Municipal Implications

The housing and homelessness crisis in Ontario was serious and widespread before COVID-19. The emergency situation brought on by the pandemic has intensified it in most communities, shining a light on flaws in the system and the need for action. Housing instability and homelessness will rise if people are unable to pay rent due to job loss or reduced income.

As part of the ongoing COVID-19 response, the provincial government has provided municipal service managers and Indigenous partners with $765 million in much needed funding through the Social Services Relief Fund. This significant funding is helping municipalities and District Social Service Administration Boards to address homelessness by funding temporary accommodation, renovations of shelters, and new facilities to expand housing options. It has literally saved lives during the pandemic.

AMO is calling upon the provincial government to continue working with municipalities and the federal government to develop more housing and to help end homelessness in the province. On all housing related matters, AMO will continue to highlight municipal priorities to guide provincial and federal investments, legislation, and other measures. For more information on AMO positions on housing and homelessness, please see Fixing the Housing Affordability Crisis: Municipal Recommendations for Housing in Ontario.

The provincial government passed Bill 184, the Protecting Tenants and Strengthening Community Housing Act, which has various municipal impacts with respect to Community Housing. AMO is working with the Ministry of Municipal Affairs and Housing to inform the regulations under the Housing Services Act to help achieve effective and fiscally sustainable implementation.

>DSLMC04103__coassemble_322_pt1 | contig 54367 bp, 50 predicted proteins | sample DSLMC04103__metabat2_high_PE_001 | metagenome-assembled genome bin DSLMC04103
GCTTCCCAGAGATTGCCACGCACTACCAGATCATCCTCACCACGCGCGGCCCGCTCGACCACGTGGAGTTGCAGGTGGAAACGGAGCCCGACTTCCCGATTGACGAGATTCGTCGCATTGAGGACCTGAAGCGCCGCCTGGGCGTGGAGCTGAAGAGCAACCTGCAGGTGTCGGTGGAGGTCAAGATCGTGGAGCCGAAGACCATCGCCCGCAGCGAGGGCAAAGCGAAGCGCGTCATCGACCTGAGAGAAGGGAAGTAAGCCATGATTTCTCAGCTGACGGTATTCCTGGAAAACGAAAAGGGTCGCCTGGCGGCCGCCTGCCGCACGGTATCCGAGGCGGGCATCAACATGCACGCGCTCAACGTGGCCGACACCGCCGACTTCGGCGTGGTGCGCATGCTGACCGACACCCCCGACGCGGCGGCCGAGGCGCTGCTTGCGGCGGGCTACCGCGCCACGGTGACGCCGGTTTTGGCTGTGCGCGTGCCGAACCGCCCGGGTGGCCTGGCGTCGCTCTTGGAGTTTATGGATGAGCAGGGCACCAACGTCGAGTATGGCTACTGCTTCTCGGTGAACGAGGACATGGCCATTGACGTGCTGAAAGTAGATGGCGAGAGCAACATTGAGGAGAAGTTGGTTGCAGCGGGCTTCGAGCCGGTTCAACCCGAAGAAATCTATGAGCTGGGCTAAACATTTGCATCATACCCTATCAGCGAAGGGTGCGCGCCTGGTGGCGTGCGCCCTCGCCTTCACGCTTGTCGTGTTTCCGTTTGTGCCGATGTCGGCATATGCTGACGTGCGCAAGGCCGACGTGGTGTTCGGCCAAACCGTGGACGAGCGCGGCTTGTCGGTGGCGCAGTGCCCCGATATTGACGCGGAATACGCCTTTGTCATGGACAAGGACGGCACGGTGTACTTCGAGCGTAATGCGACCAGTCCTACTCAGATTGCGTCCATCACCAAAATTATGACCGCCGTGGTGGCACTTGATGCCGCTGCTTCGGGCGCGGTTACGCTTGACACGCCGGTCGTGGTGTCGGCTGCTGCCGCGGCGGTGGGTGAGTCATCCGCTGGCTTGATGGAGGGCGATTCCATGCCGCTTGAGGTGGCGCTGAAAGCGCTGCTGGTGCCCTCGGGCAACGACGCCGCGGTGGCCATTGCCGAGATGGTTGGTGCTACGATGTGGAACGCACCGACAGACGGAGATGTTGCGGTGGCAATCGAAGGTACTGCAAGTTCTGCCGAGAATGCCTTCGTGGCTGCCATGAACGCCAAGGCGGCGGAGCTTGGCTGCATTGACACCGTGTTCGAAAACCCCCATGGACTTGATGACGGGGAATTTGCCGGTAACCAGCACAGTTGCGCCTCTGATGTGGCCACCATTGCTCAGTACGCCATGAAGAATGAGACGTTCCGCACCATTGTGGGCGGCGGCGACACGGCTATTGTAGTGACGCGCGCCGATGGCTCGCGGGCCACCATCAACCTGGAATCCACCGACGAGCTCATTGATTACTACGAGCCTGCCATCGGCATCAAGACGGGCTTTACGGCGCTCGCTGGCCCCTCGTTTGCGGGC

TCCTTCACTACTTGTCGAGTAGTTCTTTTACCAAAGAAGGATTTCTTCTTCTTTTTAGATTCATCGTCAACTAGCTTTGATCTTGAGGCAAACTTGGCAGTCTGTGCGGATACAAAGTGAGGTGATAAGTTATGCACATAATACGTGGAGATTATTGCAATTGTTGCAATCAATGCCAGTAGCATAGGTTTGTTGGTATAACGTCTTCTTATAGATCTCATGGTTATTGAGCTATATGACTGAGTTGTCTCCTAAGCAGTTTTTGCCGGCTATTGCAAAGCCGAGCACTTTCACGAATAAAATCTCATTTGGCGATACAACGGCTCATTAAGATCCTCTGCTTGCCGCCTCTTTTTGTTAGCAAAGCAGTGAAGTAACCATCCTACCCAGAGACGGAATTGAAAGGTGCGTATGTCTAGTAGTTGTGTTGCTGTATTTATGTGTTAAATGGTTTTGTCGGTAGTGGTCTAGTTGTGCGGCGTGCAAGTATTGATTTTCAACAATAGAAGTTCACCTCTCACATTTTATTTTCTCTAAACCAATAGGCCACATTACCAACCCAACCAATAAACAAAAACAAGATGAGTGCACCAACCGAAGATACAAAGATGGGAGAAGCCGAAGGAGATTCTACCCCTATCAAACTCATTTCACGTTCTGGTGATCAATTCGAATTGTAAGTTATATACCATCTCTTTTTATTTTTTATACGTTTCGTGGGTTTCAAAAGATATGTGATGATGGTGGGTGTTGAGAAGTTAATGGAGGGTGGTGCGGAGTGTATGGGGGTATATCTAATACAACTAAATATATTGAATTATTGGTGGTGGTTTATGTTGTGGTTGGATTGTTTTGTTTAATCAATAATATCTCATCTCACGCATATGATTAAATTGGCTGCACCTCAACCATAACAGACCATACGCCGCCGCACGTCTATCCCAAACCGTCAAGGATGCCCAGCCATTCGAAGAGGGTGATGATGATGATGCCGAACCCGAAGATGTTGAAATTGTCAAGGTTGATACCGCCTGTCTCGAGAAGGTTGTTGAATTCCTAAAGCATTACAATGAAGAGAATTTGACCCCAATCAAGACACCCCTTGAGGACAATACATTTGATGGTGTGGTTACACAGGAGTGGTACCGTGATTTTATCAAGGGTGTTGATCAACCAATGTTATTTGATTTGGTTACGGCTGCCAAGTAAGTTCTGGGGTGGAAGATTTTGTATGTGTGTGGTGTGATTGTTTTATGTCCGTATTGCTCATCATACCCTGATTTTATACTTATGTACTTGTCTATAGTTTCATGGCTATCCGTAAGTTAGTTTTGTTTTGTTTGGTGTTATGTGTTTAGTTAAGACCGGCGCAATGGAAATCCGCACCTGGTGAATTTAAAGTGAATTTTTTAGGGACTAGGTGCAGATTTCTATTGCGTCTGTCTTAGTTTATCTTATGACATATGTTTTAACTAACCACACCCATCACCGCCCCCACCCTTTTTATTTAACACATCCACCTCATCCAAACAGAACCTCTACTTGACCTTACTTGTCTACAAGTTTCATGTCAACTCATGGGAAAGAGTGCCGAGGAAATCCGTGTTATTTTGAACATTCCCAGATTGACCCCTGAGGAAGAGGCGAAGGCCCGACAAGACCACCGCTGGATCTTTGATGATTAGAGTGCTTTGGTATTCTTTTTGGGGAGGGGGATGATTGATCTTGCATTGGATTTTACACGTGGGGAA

Background

Affordable housing contributes to the economic and social well-being of Ontario’s communities and the province as a whole. Ontario is the only province or territory in Canada where housing is a municipal responsibility.

In the context of COVID-19, housing and homelessness prevention services are a first line of defense and can be part of the economic and social recovery. Building and repairing municipally funded community housing can stimulate the economy through construction multipliers and increased consumer spending.

AMO is committed to working with all orders of government, as well as the private, nonprofit and cooperative housing sectors, to collaborate on lasting and effective affordable housing solutions.

Contact:

Michael Jacek
Senior Advisor